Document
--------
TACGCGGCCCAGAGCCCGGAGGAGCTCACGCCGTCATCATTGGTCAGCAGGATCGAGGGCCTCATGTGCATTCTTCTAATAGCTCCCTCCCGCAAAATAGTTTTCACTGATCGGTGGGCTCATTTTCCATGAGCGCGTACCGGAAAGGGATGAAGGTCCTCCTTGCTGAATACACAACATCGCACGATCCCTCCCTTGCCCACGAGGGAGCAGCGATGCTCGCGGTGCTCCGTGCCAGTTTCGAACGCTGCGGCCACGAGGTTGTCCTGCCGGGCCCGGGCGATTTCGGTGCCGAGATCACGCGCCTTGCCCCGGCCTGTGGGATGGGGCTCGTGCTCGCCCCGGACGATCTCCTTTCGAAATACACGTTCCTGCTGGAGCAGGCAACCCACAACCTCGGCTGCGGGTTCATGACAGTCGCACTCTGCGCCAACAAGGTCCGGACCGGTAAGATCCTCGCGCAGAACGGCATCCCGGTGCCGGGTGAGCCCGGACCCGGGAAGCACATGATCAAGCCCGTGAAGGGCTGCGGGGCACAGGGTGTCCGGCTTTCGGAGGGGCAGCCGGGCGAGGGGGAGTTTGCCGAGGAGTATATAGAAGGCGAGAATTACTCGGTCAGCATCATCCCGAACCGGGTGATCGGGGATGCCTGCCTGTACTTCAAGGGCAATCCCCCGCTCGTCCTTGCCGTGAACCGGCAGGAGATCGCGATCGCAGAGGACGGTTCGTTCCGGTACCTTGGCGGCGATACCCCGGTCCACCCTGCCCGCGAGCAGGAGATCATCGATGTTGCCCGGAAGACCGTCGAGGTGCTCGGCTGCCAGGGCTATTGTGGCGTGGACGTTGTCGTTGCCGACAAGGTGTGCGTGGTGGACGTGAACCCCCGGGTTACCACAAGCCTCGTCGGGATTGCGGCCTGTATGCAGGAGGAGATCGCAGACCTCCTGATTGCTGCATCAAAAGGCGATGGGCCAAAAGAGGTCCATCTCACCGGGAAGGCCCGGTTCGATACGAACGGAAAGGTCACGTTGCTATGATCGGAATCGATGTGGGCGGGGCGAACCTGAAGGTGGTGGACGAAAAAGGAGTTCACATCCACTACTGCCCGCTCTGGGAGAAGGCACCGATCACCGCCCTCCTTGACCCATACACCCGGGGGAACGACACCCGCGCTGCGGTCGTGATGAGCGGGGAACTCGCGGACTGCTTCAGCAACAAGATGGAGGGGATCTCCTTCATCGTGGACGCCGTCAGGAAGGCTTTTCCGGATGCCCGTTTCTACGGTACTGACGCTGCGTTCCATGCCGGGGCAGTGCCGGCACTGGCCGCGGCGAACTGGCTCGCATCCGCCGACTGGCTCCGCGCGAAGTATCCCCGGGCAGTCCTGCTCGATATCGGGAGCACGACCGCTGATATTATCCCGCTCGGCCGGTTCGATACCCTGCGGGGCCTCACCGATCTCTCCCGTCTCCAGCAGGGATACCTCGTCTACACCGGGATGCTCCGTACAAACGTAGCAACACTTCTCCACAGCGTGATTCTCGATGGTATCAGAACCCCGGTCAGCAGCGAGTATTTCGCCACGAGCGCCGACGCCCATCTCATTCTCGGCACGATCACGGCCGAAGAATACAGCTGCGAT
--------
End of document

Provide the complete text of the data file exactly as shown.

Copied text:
TACGCGGCCCAGAGCCCGGAGGAGCTCACGCCGTCATCATTGGTCAGCAGGATCGAGGGCCTCATGTGCATTCTTCTAATAGCTCCCTCCCGCAAAATAGTTTTCACTGATCGGTGGGCTCATTTTCCATGAGCGCGTACCGGAAAGGGATGAAGGTCCTCCTTGCTGAATACACAACATCGCACGATCCCTCCCTTGCCCACGAGGGAGCAGCGATGCTCGCGGTGCTCCGTGCCAGTTTCGAACGCTGCGGCCACGAGGTTGTCCTGCCGGGCCCGGGCGATTTCGGTGCCGAGATCACGCGCCTTGCCCCGGCCTGTGGGATGGGGCTCGTGCTCGCCCCGGACGATCTCCTTTCGAAATACACGTTCCTGCTGGAGCAGGCAACCCACAACCTCGGCTGCGGGTTCATGACAGTCGCACTCTGCGCCAACAAGGTCCGGACCGGTAAGATCCTCGCGCAGAACGGCATCCCGGTGCCGGGTGAGCCCGGACCCGGGAAGCACATGATCAAGCCCGTGAAGGGCTGCGGGGCACAGGGTGTCCGGCTTTCGGAGGGGCAGCCGGGCGAGGGGGAGTTTGCCGAGGAGTATATAGAAGGCGAGAATTACTCGGTCAGCATCATCCCGAACCGGGTGATCGGGGATGCCTGCCTGTACTTCAAGGGCAATCCCCCGCTCGTCCTTGCCGTGAACCGGCAGGAGATCGCGATCGCAGAGGACGGTTCGTTCCGGTACCTTGGCGGCGATACCCCGGTCCACCCTGCCCGCGAGCAGGAGATCATCGATGTTGCCCGGAAGACCGTCGAGGTGCTCGGCTGCCAGGGCTATTGTGGCGTGGACGTTGTCGTTGCCGACAAGGTGTGCGTGGTGGACGTGAACCCCCGGGTTACCACAAGCCTCGTCGGGATTGCGGCCTGTATGCAGGAGGAGATCGCAGACCTCCTGATTGCTGCATCAAAAGGCGATGGGCCAAAAGAGGTCCATCTCACCGGGAAGGCCCGGTTCGATACGAACGGAAAGGTCACGTTGCTATGATCGGAATCGATGTGGGCGGGGCGAACCTGAAGGTGGTGGACGAAAAAGGAGTTCACATCCACTACTGCCCGCTCTGGGAGAAGGCACCGATCACCGCCCTCCTTGACCCATACACCCGGGGGAACGACACCCGCGCTGCGGTCGTGATGAGCGGGGAACTCGCGGACTGCTTCAGCAACAAGATGGAGGGGATCTCCTTCATCGTGGACGCCGTCAGGAAGGCTTTTCCGGATGCCCGTTTCTACGGTACTGACGCTGCGTTCCATGCCGGGGCAGTGCCGGCACTGGCCGCGGCGAACTGGCTCGCATCCGCCGACTGGCTCCGCGCGAAGTATCCCCGGGCAGTCCTGCTCGATATCGGGAGCACGACCGCTGATATTATCCCGCTCGGCCGGTTCGATACCCTGCGGGGCCTCACCGATCTCTCCCGTCTCCAGCAGGGATACCTCGTCTACACCGGGATGCTCCGTACAAACGTAGCAACACTTCTCCACAGCGTGATTCTCGATGGTATCAGAACCCCGGTCAGCAGCGAGTATTTCGCCACGAGCGCCGACGCCCATCTCATTCTCGGCACGATCACGGCCGAAGAATACAGCTGCGAT